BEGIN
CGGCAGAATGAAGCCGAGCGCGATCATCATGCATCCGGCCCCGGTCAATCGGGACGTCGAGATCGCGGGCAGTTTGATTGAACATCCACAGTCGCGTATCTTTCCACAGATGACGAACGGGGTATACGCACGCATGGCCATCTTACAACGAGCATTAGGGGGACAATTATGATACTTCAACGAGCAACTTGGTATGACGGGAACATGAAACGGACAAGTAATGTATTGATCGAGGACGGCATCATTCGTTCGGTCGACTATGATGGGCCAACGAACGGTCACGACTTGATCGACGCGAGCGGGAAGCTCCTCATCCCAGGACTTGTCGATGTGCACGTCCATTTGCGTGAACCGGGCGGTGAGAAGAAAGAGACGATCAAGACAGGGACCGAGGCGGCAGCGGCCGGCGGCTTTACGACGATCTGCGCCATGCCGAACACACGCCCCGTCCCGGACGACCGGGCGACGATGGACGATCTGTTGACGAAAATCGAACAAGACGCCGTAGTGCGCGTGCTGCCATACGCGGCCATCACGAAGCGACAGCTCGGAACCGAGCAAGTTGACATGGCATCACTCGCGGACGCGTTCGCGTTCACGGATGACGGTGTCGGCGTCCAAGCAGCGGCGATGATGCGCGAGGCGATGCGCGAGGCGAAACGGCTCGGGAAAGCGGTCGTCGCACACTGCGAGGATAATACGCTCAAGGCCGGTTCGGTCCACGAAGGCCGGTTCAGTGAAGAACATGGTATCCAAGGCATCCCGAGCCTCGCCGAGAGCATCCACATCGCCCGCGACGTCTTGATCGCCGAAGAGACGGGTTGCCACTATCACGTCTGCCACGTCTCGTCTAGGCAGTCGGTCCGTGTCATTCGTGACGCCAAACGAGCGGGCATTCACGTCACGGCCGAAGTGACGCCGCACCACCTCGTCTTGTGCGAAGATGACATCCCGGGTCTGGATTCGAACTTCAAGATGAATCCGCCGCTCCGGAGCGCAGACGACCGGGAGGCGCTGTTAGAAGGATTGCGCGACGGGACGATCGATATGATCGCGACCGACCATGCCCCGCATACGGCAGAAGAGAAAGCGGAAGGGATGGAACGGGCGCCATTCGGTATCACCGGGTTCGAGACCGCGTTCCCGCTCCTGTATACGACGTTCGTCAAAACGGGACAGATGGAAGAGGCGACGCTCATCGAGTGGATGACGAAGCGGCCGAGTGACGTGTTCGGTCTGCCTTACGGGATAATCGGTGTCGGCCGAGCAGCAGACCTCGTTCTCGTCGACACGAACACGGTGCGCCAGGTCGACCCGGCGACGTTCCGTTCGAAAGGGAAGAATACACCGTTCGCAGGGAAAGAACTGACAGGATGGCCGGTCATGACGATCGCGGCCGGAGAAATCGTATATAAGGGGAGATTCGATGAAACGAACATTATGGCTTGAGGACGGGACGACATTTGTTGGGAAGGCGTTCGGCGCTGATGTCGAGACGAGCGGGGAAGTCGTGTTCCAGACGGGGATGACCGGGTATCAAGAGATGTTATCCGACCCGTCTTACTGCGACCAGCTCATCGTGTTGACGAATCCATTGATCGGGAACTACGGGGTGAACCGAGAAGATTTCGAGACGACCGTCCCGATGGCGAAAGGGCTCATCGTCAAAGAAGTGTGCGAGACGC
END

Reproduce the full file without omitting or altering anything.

CGGCAGAATGAAGCCGAGCGCGATCATCATGCATCCGGCCCCGGTCAATCGGGACGTCGAGATCGCGGGCAGTTTGATTGAACATCCACAGTCGCGTATCTTTCCACAGATGACGAACGGGGTATACGCACGCATGGCCATCTTACAACGAGCATTAGGGGGACAATTATGATACTTCAACGAGCAACTTGGTATGACGGGAACATGAAACGGACAAGTAATGTATTGATCGAGGACGGCATCATTCGTTCGGTCGACTATGATGGGCCAACGAACGGTCACGACTTGATCGACGCGAGCGGGAAGCTCCTCATCCCAGGACTTGTCGATGTGCACGTCCATTTGCGTGAACCGGGCGGTGAGAAGAAAGAGACGATCAAGACAGGGACCGAGGCGGCAGCGGCCGGCGGCTTTACGACGATCTGCGCCATGCCGAACACACGCCCCGTCCCGGACGACCGGGCGACGATGGACGATCTGTTGACGAAAATCGAACAAGACGCCGTAGTGCGCGTGCTGCCATACGCGGCCATCACGAAGCGACAGCTCGGAACCGAGCAAGTTGACATGGCATCACTCGCGGACGCGTTCGCGTTCACGGATGACGGTGTCGGCGTCCAAGCAGCGGCGATGATGCGCGAGGCGATGCGCGAGGCGAAACGGCTCGGGAAAGCGGTCGTCGCACACTGCGAGGATAATACGCTCAAGGCCGGTTCGGTCCACGAAGGCCGGTTCAGTGAAGAACATGGTATCCAAGGCATCCCGAGCCTCGCCGAGAGCATCCACATCGCCCGCGACGTCTTGATCGCCGAAGAGACGGGTTGCCACTATCACGTCTGCCACGTCTCGTCTAGGCAGTCGGTCCGTGTCATTCGTGACGCCAAACGAGCGGGCATTCACGTCACGGCCGAAGTGACGCCGCACCACCTCGTCTTGTGCGAAGATGACATCCCGGGTCTGGATTCGAACTTCAAGATGAATCCGCCGCTCCGGAGCGCAGACGACCGGGAGGCGCTGTTAGAAGGATTGCGCGACGGGACGATCGATATGATCGCGACCGACCATGCCCCGCATACGGCAGAAGAGAAAGCGGAAGGGATGGAACGGGCGCCATTCGGTATCACCGGGTTCGAGACCGCGTTCCCGCTCCTGTATACGACGTTCGTCAAAACGGGACAGATGGAAGAGGCGACGCTCATCGAGTGGATGACGAAGCGGCCGAGTGACGTGTTCGGTCTGCCTTACGGGATAATCGGTGTCGGCCGAGCAGCAGACCTCGTTCTCGTCGACACGAACACGGTGCGCCAGGTCGACCCGGCGACGTTCCGTTCGAAAGGGAAGAATACACCGTTCGCAGGGAAAGAACTGACAGGATGGCCGGTCATGACGATCGCGGCCGGAGAAATCGTATATAAGGGGAGATTCGATGAAACGAACATTATGGCTTGAGGACGGGACGACATTTGTTGGGAAGGCGTTCGGCGCTGATGTCGAGACGAGCGGGGAAGTCGTGTTCCAGACGGGGATGACCGGGTATCAAGAGATGTTATCCGACCCGTCTTACTGCGACCAGCTCATCGTGTTGACGAATCCATTGATCGGGAACTACGGGGTGAACCGAGAAGATTTCGAGACGACCGTCCCGATGGCGAAAGGGCTCATCGTCAAAGAAGTGTGCGAGACGC